|Brood Emergence Timeline|
So what can a gardener expect? Fortunately, Cicada's have no functioning mouth parts capable of chewing a plant to pieces it does feed like an aphid on a plants sap. We don't need to think of them as a swarm of locust that will blot out the sun and lay crops to waste. These clumsy flying machines are only concerned with finding a mate, having sex and laying eggs. The last stage of laying eggs is where we can expect the most damage as the female splits the bark of small branches and lays anywhere from 600 to 800 eggs in the wound before she dies. Once the eggs mature, the nymphs hatch and fall back to the ground, disappearing for another 17 years. Although trees with significant damage from the egg laying process will invariably loose tips from branches, one shouldn't despair as trees quickly recover. It's nothing more than the Cicada's Barbers shop for trees, just taking a little off the back and sides.
So what benefit can come from all these Cicada's waking at the same time? After all, events like this don't happen in nature without some kind of reason. As it turns out, a researcher who studied the 2004 Brood X emergence found some positive repercussion following that outbreak.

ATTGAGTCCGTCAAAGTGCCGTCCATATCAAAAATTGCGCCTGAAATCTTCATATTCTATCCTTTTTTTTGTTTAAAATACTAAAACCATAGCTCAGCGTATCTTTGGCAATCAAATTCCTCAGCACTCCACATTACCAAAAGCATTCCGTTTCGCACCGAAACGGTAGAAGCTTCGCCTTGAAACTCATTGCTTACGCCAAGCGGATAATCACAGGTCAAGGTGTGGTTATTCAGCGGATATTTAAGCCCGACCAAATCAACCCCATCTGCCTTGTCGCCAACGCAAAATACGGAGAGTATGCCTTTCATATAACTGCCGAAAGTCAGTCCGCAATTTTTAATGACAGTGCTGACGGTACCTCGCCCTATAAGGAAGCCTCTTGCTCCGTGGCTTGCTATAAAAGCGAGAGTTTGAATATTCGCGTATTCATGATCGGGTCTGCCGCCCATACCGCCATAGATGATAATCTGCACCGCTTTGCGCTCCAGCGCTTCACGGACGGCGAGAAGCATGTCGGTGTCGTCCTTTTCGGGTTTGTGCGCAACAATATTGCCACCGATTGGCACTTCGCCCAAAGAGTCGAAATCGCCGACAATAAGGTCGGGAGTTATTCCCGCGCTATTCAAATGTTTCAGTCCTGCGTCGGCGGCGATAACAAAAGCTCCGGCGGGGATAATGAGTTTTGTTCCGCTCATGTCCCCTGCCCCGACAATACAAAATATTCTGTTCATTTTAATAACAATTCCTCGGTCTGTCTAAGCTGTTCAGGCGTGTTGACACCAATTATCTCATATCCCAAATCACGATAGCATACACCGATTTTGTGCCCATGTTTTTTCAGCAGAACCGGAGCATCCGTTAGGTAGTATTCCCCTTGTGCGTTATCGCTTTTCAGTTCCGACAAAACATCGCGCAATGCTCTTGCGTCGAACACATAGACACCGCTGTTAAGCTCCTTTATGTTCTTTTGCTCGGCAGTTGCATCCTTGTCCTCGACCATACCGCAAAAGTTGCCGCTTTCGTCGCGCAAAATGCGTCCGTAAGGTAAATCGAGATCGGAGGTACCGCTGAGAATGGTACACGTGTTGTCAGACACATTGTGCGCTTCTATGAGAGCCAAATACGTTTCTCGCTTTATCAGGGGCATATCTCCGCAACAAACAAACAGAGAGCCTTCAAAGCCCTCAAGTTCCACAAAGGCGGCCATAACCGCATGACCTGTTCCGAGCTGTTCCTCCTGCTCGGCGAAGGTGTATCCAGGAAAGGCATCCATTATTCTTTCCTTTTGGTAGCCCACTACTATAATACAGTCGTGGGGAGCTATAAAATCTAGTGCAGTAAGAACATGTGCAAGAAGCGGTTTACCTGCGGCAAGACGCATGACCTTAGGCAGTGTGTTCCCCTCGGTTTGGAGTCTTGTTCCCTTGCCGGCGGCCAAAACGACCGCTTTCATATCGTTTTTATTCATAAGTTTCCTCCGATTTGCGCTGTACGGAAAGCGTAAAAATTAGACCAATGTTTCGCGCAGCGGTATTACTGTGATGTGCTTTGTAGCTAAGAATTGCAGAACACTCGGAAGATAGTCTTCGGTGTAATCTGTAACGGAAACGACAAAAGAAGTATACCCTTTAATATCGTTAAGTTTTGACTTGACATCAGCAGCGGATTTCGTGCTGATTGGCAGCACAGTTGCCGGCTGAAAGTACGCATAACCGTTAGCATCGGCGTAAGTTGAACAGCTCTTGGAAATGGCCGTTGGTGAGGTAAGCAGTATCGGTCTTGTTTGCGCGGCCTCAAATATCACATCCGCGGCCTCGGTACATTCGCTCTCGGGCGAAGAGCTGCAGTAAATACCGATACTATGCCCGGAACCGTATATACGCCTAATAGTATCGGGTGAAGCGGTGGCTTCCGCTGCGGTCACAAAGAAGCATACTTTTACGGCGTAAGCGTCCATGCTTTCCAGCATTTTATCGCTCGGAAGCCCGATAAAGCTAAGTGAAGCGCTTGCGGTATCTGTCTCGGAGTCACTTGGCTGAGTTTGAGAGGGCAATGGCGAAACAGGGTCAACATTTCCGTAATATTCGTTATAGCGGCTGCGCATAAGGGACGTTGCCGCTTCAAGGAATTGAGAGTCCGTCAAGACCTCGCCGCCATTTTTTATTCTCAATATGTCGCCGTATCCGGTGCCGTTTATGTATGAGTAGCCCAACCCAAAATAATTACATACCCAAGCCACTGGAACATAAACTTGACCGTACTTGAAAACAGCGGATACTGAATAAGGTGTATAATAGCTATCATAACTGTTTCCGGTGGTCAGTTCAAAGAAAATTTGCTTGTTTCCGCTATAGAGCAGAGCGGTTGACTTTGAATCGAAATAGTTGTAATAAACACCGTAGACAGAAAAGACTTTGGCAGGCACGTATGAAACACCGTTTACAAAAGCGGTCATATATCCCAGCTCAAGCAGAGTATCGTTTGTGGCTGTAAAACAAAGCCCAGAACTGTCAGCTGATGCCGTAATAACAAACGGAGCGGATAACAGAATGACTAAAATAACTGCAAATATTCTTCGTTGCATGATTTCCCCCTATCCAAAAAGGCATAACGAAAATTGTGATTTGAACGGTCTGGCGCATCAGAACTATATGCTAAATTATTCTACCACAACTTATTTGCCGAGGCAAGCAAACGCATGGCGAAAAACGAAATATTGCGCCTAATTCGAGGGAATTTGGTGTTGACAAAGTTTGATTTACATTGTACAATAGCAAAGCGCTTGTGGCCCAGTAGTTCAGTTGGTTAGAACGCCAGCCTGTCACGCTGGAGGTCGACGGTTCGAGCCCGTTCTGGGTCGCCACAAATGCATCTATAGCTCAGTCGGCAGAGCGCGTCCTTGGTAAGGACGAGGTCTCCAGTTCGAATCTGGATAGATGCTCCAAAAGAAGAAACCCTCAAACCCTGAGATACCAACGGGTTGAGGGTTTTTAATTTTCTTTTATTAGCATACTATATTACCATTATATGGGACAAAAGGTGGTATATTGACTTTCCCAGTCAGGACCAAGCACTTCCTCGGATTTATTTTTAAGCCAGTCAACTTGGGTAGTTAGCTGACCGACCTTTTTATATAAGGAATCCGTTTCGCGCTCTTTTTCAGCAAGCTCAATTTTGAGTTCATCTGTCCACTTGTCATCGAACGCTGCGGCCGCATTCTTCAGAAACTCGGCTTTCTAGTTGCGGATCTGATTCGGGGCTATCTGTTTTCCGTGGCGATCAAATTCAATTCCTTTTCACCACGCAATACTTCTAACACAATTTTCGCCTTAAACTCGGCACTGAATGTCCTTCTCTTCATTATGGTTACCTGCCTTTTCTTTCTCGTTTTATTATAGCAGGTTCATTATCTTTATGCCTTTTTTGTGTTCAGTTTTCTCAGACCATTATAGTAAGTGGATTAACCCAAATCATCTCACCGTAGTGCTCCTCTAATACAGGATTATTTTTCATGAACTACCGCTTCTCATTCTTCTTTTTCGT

It was discovered in the years following the 2004 outbreak, that there was an increase in plant growth stimulated from damage that had occurred by the Cicada's. Also, as the larvae tunneled through the soil, it helped aerate the soil around the plants roots. This tunneling reduced compaction of the soil and allowed moisture from rain or sprinklers to penetrated deeper into the soil. Lastly, the dying bodies of Cicada's actually became a great source of fertilizer. As their bodies decay, it provided a valuable source of nitrogen and other nutrients that plants re-absorb.
Scientist refer to this occurrence as a 'Resource Pulse'. It is a term given to a large magnitude, but short interval and infrequent event where an resource availability was increased. The study showed that plants given a diet of decaying Cicada's produced seed 9% larger than non-insect fed plants. It's possible that a single acre of forest can yield up to 1 1/2 tons of nutrient rich dead bug carcass. Those nutrients end up pouring back down the millions of finger sized holes in the ground from where they emerged. In someways they return back to where they came from.
|Cicada Killer in action|
Flickr.com - Dendroica cerulea